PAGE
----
Erlang cluster on Kubernetes: Erlang Clustering

21 Dec 2022 19:52 erlang kubernetes

Based on my investigation with libcluster in Elixir, I’ve decided to use DNS-based discovery for finding the other Erlang nodes in the cluster. To do this, we’ll need a headless service.

Headless service

The best explanation of a headless service I’ve found is in this YouTube video. I’m going to mangle the explanation here.

Essentially: a ClusterIP Kubernetes Service object has its own IP address and acts as a load-balancing proxy for your pods. A headless Service object doesn’t (it’s headless); instead it represents the IP addresses of the pods.

This is what we want: if we make a DNS request for a headless service, the response will contain the IP addresses of all of the pods, rather than the IP address of the service object.

# This file defines the headless service that allows DNS discovery to return all
# of the pods, rather than the service.
apiVersion: v1
kind: Service
  name: erlclu-headless
  namespace: erlclu
    app: erlclu
  # Explicitly setting clusterIP: "None" is what makes it a headless service.
  type: ClusterIP
  clusterIP: "None"


We can explore this a little by using the dnsutils image:

% kubectl exec -i -t dnsutils -- /bin/bash

If we search for the “normal” service, we get the IP address of the service object:

root@dnsutils:/# dig +short erlclu.erlclu.svc.cluster.local

If we search for the headless service, we get the IP addresses of the relevant pods.

root@dnsutils:/# dig +short erlclu-headless.erlclu.svc.cluster.local

We’re searching for <service>.<namespace>.svc.cluster.local. I’m not happy with the erlclu service name; I’ll change it to erlclu-http later.

SRV queries

libcluster also implements a DNSSRV discovery strategy. This uses “SRV”-type DNS queries. They don’t work unless you define a targetPort on your headless service.

I didn’t feel comfortable doing that because the Erlang clustering has nothing to do with the HTTP service, and I couldn’t decide an appropriate port number to use. I thought about using the epmd port (port 4369), but it’s possible that I might choose to go epmd-less in future, which would make that seem like an odd choice.

Node naming

Erlang clustering requires that the client node and the server node agree on the server node’s name. Because the DNS response above has plain IP addresses in it, the server’s node name needs a plain IP address in it.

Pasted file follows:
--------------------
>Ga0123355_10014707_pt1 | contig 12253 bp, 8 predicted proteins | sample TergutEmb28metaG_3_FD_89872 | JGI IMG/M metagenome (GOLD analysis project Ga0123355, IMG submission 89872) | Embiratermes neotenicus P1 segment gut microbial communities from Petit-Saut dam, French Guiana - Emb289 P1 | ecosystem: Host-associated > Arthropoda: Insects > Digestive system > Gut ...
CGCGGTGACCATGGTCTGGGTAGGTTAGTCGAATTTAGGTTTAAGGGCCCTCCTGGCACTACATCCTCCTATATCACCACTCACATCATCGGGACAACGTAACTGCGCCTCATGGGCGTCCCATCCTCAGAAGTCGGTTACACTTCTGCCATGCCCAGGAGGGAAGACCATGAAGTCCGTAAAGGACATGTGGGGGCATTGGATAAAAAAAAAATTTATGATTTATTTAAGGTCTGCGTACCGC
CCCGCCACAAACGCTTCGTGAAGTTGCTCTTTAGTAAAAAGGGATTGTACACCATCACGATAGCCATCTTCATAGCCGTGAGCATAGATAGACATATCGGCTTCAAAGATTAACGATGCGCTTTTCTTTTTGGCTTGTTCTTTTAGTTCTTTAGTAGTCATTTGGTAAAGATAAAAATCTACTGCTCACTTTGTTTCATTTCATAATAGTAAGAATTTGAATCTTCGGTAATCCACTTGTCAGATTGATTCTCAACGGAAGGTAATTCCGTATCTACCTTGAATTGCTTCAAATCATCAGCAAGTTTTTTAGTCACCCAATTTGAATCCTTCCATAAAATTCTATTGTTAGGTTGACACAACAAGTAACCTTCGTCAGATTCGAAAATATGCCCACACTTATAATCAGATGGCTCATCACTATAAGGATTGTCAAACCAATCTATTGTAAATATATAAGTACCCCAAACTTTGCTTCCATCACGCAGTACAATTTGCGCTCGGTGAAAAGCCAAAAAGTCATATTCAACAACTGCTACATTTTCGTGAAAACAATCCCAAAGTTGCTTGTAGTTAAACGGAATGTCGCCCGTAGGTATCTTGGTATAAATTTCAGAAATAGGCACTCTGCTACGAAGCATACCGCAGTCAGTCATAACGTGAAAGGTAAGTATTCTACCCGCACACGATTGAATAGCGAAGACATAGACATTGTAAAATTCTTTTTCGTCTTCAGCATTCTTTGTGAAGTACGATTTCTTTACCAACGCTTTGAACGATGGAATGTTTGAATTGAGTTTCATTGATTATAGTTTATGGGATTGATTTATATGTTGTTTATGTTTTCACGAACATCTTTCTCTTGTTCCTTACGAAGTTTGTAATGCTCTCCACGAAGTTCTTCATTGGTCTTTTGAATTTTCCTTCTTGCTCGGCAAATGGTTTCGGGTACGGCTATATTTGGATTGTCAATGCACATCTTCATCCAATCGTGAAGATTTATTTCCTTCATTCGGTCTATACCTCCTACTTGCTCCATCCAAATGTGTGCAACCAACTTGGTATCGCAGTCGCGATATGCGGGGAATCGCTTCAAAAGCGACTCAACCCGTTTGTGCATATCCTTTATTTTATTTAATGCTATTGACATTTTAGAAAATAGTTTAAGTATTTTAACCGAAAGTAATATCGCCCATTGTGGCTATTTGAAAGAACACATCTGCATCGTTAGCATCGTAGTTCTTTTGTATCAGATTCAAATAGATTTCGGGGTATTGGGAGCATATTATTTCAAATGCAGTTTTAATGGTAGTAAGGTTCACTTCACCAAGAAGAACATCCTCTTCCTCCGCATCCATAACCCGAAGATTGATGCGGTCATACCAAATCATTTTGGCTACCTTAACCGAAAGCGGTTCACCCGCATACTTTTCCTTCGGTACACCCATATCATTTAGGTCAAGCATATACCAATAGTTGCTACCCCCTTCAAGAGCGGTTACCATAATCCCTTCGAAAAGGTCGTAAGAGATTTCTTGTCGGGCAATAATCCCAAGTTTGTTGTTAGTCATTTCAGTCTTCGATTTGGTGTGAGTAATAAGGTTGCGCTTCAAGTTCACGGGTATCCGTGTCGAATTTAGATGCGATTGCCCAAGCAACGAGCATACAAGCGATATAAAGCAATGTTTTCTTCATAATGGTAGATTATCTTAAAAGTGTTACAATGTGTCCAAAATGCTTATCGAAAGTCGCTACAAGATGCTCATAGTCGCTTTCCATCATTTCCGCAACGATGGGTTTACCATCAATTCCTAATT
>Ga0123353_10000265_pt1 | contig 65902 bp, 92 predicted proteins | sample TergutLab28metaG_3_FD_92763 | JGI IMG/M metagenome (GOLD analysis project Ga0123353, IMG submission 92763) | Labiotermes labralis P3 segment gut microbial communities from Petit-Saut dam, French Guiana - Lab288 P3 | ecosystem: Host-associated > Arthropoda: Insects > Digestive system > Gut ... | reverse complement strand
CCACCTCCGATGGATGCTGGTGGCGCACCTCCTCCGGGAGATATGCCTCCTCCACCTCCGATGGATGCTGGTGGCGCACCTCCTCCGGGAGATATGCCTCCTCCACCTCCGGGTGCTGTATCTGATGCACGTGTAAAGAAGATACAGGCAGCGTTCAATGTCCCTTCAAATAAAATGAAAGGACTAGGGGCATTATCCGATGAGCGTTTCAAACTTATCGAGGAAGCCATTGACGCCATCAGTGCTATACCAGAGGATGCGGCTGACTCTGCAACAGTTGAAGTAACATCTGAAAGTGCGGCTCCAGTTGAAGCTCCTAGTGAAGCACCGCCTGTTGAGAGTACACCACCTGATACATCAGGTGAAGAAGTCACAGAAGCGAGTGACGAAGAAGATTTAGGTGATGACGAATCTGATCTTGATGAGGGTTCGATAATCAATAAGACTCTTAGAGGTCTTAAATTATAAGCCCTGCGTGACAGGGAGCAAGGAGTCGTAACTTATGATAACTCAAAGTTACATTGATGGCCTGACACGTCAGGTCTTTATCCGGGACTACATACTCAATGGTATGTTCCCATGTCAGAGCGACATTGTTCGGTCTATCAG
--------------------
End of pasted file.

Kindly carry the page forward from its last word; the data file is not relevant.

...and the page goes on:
We do this by using the Kubernetes downward API to tell the pod its own IP address:

  # ...
  - name: MY_POD_IP
        fieldPath: status.podIP

Then we use that in vm.args.src:

-name erlclu@${MY_POD_IP}
-setcookie ${RELEASE_COOKIE}
% ...

The node names will be erlclu@, erlclu@, etc.

Automatic node discovery

To implement automatic node discovery, I added a gen_server module which periodically makes the appropriate DNS query and attempts to connect to the nodes it discovered:

refresh() ->
    IPAddresses = inet_res:lookup("erlclu-headless.erlclu.svc.cluster.local", in, a),
    Nodes =
             lists:flatten(["erlclu@", inet:ntoa(A)]))
         || A <- IPAddresses],
    [net_kernel:connect_node(Node) || Node <- Nodes],

That’s it. It’s not very complicated. I should probably make the "erlclu-headless.erlclu.svc.cluster.local" bit configurable.

Reporting nodes

It’s tedious to access the remote console every time you want to check that clustering’s working, so I added the information to the HTTP endpoint. To make life easier, I also added bbmustache for simple templating.

init(Req0, Opts) ->
    Priv = code:priv_dir(?APPLICATION),
    {ok, Template} =
            filename:join([Priv, "index.html"])),

    Headers = #{<<"content-type">> => <<"text/html">>},
    Body =
                          #{node => node(),
                            nodes => lists:sort([node() | nodes()]),
                            cookie => erlang:get_cookie()},
                          [{key_type, atom}]),
    Req = cowboy_req:reply(200, Headers, Body, Req0),
    {ok, Req, Opts}.
    <h1>{{ node }}</h1>

Does it work?


We have successfully implemented basic discovery and clustering between Erlang nodes in a Kubernetes cluster. That’s, like, about 20% of what I came here to do, however.